Thursday’s attacks in Baghdad, on the parliament, supposedly one of the safest places in the country, and the destruction of a major bridge on the Tigris, have upped the need for the government to get results in the fight against Iraqi insurgents and their allies.
With eight dead and 20 injured, the attack on parliament was not the deadliest the country has had to face recently, but the fact a suicide bomber seemed able to slip through five bodysearches to detonate his device in a busy restaurant has shaken the security forces.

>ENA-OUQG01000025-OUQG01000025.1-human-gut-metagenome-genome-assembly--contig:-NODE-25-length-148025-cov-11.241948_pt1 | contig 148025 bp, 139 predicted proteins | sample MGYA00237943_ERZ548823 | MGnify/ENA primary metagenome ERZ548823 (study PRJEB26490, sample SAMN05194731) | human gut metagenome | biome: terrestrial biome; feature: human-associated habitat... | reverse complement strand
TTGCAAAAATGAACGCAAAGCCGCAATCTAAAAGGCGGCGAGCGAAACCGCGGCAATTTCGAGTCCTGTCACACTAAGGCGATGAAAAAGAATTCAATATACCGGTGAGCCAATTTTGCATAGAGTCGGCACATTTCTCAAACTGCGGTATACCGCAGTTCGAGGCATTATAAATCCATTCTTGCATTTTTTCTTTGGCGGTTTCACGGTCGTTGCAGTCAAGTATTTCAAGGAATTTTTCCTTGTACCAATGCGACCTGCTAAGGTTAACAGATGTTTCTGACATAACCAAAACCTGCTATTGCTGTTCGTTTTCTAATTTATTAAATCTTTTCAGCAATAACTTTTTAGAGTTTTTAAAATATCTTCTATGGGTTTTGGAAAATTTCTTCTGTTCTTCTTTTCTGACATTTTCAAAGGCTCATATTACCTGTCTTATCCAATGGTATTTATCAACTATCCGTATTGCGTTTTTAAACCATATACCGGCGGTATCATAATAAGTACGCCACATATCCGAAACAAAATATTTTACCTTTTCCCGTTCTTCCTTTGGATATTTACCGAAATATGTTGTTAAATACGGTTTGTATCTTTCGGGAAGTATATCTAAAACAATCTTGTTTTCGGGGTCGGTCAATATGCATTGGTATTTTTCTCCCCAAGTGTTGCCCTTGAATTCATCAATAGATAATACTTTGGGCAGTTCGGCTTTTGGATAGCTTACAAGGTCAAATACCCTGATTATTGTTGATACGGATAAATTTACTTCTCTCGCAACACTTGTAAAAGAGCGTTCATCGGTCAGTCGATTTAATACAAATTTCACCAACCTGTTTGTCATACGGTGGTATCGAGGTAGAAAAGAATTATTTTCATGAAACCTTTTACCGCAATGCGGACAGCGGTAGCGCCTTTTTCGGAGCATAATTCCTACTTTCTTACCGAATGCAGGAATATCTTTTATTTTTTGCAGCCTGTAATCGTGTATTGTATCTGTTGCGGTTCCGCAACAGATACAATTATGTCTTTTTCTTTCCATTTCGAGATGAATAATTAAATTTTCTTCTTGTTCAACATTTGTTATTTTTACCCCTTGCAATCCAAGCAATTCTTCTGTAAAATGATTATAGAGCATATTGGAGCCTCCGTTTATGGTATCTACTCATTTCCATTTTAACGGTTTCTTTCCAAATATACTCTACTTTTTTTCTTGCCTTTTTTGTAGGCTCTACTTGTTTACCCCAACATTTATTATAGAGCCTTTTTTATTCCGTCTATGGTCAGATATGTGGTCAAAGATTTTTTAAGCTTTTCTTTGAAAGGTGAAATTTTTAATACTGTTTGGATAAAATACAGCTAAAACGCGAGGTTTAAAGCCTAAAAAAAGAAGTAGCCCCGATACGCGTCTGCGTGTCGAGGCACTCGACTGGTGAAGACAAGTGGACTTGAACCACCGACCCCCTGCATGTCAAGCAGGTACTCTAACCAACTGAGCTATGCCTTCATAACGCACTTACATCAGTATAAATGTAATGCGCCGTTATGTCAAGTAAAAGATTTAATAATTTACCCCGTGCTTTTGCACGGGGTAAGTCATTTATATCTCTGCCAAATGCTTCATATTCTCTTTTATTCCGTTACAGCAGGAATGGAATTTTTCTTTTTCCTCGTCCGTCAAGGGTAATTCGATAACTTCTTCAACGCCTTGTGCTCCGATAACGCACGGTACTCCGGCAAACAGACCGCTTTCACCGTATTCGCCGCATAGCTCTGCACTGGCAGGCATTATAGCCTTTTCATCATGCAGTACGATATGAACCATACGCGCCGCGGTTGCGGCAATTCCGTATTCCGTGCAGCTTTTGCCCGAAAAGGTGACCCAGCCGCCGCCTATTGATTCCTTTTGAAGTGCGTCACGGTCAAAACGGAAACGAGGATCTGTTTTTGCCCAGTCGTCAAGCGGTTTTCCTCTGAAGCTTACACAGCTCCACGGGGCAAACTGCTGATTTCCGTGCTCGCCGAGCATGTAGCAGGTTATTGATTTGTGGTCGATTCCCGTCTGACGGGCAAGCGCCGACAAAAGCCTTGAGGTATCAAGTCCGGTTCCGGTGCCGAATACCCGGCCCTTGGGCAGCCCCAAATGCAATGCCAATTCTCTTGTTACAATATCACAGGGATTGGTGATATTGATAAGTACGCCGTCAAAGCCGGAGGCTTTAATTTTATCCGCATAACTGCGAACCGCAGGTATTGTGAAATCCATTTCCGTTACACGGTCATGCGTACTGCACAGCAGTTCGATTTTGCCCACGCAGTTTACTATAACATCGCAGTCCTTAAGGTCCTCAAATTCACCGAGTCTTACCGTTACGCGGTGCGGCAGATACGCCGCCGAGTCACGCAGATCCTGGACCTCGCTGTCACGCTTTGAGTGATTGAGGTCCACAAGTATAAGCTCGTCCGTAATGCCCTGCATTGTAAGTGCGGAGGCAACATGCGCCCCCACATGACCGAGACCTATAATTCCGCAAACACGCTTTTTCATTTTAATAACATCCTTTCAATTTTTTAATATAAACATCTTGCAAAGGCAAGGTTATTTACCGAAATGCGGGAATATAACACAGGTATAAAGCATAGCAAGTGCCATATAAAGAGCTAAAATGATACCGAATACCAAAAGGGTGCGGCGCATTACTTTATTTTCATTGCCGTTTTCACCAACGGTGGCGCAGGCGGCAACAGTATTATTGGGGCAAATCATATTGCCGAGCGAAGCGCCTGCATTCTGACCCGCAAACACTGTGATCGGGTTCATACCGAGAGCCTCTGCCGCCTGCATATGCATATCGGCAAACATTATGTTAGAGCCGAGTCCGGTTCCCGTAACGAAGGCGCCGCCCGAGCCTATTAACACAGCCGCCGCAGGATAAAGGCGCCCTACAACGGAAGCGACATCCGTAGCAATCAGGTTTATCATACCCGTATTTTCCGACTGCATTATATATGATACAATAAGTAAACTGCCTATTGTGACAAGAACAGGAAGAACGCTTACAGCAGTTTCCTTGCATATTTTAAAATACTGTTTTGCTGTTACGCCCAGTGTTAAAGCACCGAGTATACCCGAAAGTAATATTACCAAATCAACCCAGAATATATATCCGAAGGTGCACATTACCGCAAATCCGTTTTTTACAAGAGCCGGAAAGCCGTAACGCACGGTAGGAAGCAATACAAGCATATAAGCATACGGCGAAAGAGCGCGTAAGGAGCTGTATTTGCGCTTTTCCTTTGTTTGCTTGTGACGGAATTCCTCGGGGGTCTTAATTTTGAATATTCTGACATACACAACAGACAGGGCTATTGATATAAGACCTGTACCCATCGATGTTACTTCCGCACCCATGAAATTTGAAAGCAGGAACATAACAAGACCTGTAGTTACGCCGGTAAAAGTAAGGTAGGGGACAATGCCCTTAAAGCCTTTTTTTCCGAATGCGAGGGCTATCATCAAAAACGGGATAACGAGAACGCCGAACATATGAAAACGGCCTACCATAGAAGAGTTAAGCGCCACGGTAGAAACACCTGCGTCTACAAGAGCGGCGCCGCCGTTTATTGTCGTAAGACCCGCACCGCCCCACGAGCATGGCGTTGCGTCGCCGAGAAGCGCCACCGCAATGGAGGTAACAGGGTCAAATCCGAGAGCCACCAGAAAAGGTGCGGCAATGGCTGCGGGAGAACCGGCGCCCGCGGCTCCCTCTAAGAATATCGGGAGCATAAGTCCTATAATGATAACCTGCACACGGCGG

President Bush condemned the attacks in Baghdad’s supposedly safe green zone. Baghdad residents seem increasingly resigned to more of the same: “The news today didn’t really shake us or the people in the street. It makes us laugh, in fact, the most critical places like parliament are now being exploded, places that represent the people; it’s now a violated place”, said one man.
It appears Iraq’s political class has few defenders: as another man said it was almost comical that an attack had taken place in the heart of the new democracy. If parliament could not be safe, how could the people? Although the on-going American security “surge” seems to have cut the number of sectarian shootings, there has been no lull in bombing incidents.